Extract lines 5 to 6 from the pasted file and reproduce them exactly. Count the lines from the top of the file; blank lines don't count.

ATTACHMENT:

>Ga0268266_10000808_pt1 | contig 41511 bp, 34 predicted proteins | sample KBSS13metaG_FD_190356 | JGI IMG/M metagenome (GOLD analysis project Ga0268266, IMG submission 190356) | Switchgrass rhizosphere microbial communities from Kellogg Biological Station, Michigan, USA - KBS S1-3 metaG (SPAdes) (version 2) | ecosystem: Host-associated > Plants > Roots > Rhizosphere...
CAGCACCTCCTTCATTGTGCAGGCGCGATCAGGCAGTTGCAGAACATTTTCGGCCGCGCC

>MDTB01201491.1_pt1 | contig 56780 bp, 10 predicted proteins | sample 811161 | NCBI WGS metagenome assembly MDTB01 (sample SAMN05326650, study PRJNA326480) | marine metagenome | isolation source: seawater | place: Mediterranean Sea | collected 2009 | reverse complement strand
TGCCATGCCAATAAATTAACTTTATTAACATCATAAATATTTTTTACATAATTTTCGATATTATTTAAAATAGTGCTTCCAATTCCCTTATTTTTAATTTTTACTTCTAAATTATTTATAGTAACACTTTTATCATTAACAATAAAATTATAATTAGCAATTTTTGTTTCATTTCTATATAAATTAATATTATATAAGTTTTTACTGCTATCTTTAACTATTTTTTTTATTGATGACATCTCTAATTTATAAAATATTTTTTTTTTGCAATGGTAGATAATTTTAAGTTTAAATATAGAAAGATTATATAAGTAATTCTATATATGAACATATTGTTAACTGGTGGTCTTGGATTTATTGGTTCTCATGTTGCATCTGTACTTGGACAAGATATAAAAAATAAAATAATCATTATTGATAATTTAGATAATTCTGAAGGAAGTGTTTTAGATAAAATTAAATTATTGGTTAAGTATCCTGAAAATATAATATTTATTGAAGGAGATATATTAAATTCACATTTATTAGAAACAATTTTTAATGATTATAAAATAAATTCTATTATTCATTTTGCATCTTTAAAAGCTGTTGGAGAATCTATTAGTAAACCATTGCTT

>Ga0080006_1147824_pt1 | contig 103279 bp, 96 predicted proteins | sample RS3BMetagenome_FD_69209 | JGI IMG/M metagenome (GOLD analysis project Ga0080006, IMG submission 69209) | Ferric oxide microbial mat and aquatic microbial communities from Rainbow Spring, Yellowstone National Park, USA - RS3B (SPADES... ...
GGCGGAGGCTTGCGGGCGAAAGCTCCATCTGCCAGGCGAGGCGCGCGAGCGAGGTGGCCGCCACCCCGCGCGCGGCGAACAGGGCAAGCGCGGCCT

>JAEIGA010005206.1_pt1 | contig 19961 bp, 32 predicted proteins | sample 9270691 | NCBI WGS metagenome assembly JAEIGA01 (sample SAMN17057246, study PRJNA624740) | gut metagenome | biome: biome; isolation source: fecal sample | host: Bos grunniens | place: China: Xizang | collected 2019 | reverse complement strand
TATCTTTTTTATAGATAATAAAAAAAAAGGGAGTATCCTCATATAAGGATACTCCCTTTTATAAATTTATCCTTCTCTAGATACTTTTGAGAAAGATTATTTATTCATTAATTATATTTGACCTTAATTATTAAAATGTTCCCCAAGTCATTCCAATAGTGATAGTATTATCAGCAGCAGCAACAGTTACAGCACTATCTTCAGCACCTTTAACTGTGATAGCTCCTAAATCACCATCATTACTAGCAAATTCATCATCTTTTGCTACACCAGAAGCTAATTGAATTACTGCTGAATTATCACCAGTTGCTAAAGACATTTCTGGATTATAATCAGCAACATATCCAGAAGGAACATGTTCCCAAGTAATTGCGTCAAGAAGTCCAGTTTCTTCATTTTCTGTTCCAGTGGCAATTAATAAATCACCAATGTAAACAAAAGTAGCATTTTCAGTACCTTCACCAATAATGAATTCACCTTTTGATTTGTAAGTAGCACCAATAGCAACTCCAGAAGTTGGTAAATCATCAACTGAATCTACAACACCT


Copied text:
>Ga0080006_1147824_pt1 | contig 103279 bp, 96 predicted proteins | sample RS3BMetagenome_FD_69209 | JGI IMG/M metagenome (GOLD analysis project Ga0080006, IMG submission 69209) | Ferric oxide microbial mat and aquatic microbial communities from Rainbow Spring, Yellowstone National Park, USA - RS3B (SPADES... ...
GGCGGAGGCTTGCGGGCGAAAGCTCCATCTGCCAGGCGAGGCGCGCGAGCGAGGTGGCCGCCACCCCGCGCGCGGCGAACAGGGCAAGCGCGGCCT